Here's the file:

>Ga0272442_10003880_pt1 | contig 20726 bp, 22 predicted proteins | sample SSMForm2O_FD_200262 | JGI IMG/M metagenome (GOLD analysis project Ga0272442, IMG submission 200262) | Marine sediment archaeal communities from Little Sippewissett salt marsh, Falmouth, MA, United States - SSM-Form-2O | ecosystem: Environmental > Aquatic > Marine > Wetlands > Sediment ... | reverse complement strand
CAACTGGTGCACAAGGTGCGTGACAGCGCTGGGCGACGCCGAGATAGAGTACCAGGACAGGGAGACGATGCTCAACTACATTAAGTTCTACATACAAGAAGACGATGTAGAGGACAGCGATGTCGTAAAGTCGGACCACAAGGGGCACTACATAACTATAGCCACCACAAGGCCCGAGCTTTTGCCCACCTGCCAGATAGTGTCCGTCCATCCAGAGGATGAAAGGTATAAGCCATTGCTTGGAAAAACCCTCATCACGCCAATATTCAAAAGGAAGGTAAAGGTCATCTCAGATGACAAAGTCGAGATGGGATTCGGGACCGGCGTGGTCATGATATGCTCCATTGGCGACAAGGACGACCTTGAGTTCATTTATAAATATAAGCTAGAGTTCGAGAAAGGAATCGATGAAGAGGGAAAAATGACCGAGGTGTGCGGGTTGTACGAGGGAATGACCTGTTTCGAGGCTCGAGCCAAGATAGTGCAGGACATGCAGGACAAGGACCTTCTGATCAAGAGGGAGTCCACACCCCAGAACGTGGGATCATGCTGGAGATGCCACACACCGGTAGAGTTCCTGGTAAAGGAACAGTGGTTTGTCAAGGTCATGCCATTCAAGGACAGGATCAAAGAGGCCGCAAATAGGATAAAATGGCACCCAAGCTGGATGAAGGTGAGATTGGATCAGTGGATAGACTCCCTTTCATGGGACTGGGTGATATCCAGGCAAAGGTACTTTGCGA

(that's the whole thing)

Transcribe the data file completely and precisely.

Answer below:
>Ga0272442_10003880_pt1 | contig 20726 bp, 22 predicted proteins | sample SSMForm2O_FD_200262 | JGI IMG/M metagenome (GOLD analysis project Ga0272442, IMG submission 200262) | Marine sediment archaeal communities from Little Sippewissett salt marsh, Falmouth, MA, United States - SSM-Form-2O | ecosystem: Environmental > Aquatic > Marine > Wetlands > Sediment ... | reverse complement strand
CAACTGGTGCACAAGGTGCGTGACAGCGCTGGGCGACGCCGAGATAGAGTACCAGGACAGGGAGACGATGCTCAACTACATTAAGTTCTACATACAAGAAGACGATGTAGAGGACAGCGATGTCGTAAAGTCGGACCACAAGGGGCACTACATAACTATAGCCACCACAAGGCCCGAGCTTTTGCCCACCTGCCAGATAGTGTCCGTCCATCCAGAGGATGAAAGGTATAAGCCATTGCTTGGAAAAACCCTCATCACGCCAATATTCAAAAGGAAGGTAAAGGTCATCTCAGATGACAAAGTCGAGATGGGATTCGGGACCGGCGTGGTCATGATATGCTCCATTGGCGACAAGGACGACCTTGAGTTCATTTATAAATATAAGCTAGAGTTCGAGAAAGGAATCGATGAAGAGGGAAAAATGACCGAGGTGTGCGGGTTGTACGAGGGAATGACCTGTTTCGAGGCTCGAGCCAAGATAGTGCAGGACATGCAGGACAAGGACCTTCTGATCAAGAGGGAGTCCACACCCCAGAACGTGGGATCATGCTGGAGATGCCACACACCGGTAGAGTTCCTGGTAAAGGAACAGTGGTTTGTCAAGGTCATGCCATTCAAGGACAGGATCAAAGAGGCCGCAAATAGGATAAAATGGCACCCAAGCTGGATGAAGGTGAGATTGGATCAGTGGATAGACTCCCTTTCATGGGACTGGGTGATATCCAGGCAAAGGTACTTTGCGA